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History or Hollywood: Braveheart

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  • History or Hollywood: Braveheart



    Let the debate begin.

    1. The narrator claims that the King of Scotland has died without heir so the “pagan” king of England Edward I has decided to conquer Scotland. HOLLYWOOD The Scottish king was still alive and had two sons. Edward was a Christian.

    2. Edward invites the Scottish nobles to parley and then treacherously hangs them. HOLLYWOOD No such meeting or executions occurred.

    3. Wallace, a farmer’s son, finds the bodies. HOLLYWOOD Wallace was the son of a lower knight.

    4. In London, Edward forces his flamingly gay son to marry a French princess. HISTYWOOD Edward II may have been bisexual, but he had 5 kids by his two wives.

    5. Edward orders the practice of primo noctae (the right to sleep with the bride first) to encourage British nobles to settle in Scotland. HOLLYWOOD Ridiculous, plus there was no such thing in England.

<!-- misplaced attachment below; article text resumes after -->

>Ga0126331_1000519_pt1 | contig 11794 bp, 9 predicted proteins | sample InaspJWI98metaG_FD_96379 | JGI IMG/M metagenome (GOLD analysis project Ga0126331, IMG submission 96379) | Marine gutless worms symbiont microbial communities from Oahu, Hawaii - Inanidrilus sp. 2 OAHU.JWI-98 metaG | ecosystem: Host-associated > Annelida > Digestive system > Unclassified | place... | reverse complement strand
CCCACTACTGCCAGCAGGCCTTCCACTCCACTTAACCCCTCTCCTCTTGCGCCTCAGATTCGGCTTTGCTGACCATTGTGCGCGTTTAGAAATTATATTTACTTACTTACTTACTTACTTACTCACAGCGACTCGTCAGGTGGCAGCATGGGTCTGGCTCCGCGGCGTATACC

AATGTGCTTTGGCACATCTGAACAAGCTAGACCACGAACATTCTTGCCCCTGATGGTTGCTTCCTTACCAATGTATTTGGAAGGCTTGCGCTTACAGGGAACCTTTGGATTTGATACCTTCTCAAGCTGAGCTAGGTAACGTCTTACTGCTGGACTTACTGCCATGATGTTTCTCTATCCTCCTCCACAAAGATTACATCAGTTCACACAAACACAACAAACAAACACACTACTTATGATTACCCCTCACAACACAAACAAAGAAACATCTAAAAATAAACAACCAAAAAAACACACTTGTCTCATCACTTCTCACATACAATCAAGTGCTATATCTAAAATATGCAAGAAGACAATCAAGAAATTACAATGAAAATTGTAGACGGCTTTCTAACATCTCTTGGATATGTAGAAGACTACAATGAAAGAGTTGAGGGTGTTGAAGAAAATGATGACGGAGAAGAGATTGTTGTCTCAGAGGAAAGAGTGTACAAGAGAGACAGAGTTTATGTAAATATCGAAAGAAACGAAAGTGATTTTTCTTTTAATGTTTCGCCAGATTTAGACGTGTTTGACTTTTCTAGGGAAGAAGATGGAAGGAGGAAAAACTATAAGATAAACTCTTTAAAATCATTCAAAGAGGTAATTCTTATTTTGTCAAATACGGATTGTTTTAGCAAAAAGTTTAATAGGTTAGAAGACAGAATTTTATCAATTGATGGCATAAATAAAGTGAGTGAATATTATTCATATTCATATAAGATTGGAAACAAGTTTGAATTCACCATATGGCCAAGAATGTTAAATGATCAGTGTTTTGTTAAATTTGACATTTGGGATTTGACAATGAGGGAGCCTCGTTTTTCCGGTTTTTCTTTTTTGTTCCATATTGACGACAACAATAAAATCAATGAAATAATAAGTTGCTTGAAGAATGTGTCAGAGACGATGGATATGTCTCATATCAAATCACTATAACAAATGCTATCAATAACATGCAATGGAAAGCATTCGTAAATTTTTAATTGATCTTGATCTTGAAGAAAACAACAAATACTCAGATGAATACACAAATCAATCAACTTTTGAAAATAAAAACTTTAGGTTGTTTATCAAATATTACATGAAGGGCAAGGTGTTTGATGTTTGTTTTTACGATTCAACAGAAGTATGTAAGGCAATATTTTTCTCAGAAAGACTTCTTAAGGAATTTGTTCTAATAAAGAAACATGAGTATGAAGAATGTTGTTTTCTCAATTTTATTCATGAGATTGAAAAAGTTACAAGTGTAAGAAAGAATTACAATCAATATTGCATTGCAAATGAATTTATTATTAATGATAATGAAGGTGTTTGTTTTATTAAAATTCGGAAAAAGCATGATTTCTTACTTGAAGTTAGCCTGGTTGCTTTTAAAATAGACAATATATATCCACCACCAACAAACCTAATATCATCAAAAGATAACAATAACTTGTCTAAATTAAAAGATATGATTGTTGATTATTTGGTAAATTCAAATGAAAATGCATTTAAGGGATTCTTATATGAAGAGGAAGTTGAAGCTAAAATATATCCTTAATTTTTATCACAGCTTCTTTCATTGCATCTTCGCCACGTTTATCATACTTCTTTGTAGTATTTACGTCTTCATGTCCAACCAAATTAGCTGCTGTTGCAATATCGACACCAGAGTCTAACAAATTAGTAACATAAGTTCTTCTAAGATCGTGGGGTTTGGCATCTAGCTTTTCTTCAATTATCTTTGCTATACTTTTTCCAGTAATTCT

6. Wallace returns from a pilgrimage and reacquaints himself with his childhood sweetheart Murron. They secretly marry. He only wants to live in peace as a farmer. HOLLYWOOD If Wallace ever married it was after he was already an outlaw. There is no evidence his wife was murdered.

    7. Robert the Bruce's father is a Machiavellian who is made repellant by his leprosy. HOLLYWOOD .